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IT WAS THE Golden Age of aviation. It was the 1930s, when Howard Hughes and his H-1 Racer set a world speed record as well as one for crossing the United States. In Parts 1–3 today and following, tidbits about Hughes and his craft include extremes of streamlined construction, two separate sets of wings, exhibitions of bravado on Hughes’ part, and a splendid GMax project for my Microsoft Flight Simulator.
Aero Speed Records, Land or Sea. “Racing Improves the Breed” applies to aircraft as well as horse racing. As noted by aviation.stackexchange.com “For nearly all of the 1930s, the fastest aeroplanes were all of the seaplane category.” One reason for this was the international Schneider Trophy competition, originally known as the Coupe d’Aviation Maritime Jacques Schneider.
Why seaplanes? As noted here at SimanaitisSays, “Curiously, the reason was technical, not a matter of spectacle. As aircraft became more powerful, they got larger with heavier fuel loads. With that came a need for longer take-off and landing space.” Water became the perfect venue.
Enter Howard Hughes. Young entrepreneur Howard Hughes was already enamored of flight when he produced his blockbuster movie Hell’s Angels, 1930.
Hughes hired Glenn Odekirk to maintain the Hell’s Angels fleet of World War I aircraft. Together, they set out—and succeeded—in designing and building the fastest land-based aircraft in the world, what came to be known as the Hughes H-1.
H-1 Technicalities. Lightness was an important design goal. For example, weight of a water-cooled inline engine was traded for the H-1’s air-cooled radial, despite the radial’s greater frontal area requiring a bell-shape cowl.
The chosen powerplant was a Pratt & Whitney Twin Wasp Junior R-1535. The R identified its radial nature; the Twin, its two banks, each of seven cylinders. The engine’s total displacement was 1535 cu. in., 25.2 liters. The Junior’s parent, the R-1830, displaced 30.0 liters.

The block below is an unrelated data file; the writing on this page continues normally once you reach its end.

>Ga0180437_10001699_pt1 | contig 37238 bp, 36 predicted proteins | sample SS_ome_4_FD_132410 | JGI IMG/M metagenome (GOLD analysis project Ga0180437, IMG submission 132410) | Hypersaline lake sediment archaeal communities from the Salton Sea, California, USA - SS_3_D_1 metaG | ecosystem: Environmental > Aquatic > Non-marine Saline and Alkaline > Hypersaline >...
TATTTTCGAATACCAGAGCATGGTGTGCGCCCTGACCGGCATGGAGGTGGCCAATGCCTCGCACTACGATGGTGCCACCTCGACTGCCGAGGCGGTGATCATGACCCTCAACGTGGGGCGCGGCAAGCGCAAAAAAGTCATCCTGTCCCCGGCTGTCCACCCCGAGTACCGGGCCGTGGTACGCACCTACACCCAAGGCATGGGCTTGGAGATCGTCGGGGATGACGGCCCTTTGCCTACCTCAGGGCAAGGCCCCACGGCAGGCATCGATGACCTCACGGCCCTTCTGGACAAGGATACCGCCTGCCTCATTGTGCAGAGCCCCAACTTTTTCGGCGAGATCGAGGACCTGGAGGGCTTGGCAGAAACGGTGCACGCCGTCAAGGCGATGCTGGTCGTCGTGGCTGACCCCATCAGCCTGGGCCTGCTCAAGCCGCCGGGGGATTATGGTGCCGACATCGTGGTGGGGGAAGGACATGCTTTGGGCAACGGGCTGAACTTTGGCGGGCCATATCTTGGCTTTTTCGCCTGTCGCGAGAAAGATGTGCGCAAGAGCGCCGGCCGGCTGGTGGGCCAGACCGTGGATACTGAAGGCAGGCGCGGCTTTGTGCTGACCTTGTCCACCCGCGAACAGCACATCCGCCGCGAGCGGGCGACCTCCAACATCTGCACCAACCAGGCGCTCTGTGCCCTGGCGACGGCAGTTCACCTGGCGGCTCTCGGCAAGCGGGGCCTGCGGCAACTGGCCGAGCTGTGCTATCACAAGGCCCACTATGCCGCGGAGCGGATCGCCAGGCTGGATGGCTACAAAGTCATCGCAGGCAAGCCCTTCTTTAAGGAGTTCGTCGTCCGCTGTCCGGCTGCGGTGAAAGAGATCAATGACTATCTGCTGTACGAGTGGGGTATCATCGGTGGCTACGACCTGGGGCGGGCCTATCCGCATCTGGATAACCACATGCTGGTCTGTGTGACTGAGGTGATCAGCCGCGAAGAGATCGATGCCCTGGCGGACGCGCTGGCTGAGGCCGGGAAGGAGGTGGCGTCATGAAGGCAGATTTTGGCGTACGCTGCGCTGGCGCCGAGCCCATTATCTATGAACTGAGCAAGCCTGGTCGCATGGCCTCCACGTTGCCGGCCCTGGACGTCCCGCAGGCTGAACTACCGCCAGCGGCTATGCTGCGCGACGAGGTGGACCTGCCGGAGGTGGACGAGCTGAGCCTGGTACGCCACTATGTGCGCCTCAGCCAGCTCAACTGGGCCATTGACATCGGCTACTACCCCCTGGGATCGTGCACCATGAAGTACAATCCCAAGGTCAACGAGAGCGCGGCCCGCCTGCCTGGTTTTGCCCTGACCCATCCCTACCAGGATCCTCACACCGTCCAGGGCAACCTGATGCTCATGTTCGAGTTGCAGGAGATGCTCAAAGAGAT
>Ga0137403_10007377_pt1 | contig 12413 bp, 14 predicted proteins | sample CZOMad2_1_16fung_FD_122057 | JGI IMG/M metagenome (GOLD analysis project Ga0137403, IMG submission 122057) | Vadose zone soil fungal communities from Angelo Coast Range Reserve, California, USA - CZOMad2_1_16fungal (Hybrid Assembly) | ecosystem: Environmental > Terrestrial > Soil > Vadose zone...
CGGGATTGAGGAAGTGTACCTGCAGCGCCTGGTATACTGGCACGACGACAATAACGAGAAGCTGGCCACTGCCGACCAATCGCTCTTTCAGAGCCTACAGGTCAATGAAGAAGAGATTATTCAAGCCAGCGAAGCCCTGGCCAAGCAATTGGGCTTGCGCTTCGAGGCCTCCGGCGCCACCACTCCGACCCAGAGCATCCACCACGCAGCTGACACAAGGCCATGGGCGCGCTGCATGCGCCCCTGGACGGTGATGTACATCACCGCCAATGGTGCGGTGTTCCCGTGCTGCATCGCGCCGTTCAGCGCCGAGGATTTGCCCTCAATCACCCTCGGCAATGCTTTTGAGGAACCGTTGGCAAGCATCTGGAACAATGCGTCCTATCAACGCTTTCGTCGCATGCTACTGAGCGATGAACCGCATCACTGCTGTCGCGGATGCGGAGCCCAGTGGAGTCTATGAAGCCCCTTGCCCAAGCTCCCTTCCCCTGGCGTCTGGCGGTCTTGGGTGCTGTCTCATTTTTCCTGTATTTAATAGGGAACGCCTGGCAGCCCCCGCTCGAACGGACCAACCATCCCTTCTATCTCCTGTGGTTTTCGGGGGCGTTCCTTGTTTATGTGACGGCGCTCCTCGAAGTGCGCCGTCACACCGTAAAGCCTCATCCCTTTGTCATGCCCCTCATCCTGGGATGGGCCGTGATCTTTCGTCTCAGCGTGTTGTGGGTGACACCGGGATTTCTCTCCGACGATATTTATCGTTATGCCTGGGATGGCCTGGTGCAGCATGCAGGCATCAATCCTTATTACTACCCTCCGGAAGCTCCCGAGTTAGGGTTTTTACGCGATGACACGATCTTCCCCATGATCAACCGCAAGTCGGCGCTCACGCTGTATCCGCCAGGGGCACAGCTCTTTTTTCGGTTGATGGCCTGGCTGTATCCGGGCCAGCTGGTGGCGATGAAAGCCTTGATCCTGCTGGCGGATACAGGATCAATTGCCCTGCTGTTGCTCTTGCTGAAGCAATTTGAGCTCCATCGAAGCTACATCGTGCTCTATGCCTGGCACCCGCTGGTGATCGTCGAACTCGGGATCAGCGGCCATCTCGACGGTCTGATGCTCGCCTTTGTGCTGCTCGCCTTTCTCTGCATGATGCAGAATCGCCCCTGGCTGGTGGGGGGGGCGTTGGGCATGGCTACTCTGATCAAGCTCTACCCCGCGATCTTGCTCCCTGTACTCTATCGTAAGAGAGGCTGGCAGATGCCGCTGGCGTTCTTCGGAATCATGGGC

Centrifugally supercharged, it normally produced 700 hp. Modified with pistons of higher compression ratio, the Twin Wasp Junior produced 1000 hp, required 100 Octane fuel, and consumed this fuel at 100 gallons per hour. (More on this in Part 2.)
A Polished Design. Hughes, Odekirk, and aero specialist Richard Palmer optimized aerodynamics with a large-scale model (more than two feet in length) tested at California Institute of Technology’s wind tunnel.
The actual craft’s aluminum monocoque fuselage was fabricated with a multitude of rivets, each individually machined, flush, and polished. Its plywood-covered wing was also highly polished to reduce drag. Landing gear, even the tail skid, was retractable.
The H-1 featured two separate wing configurations, a small span of 24 ft. 5 in. for record setting, one of 31 ft. 9 in. providing enhanced lift for greater fuel loads when cross-country racing.
Tomorrow in Part 2, Hughes sets a world record, gets to know a Santa Ana, California, beet field, and later flies the H-1 in record time from Burbank, California, to Newark, New Jersey. These adventures give rise to modifications of my H-1 GMax model—and of its Hughes—in Part 3. ds
© Dennis Simanaitis, SimanaitisSays.com, 2021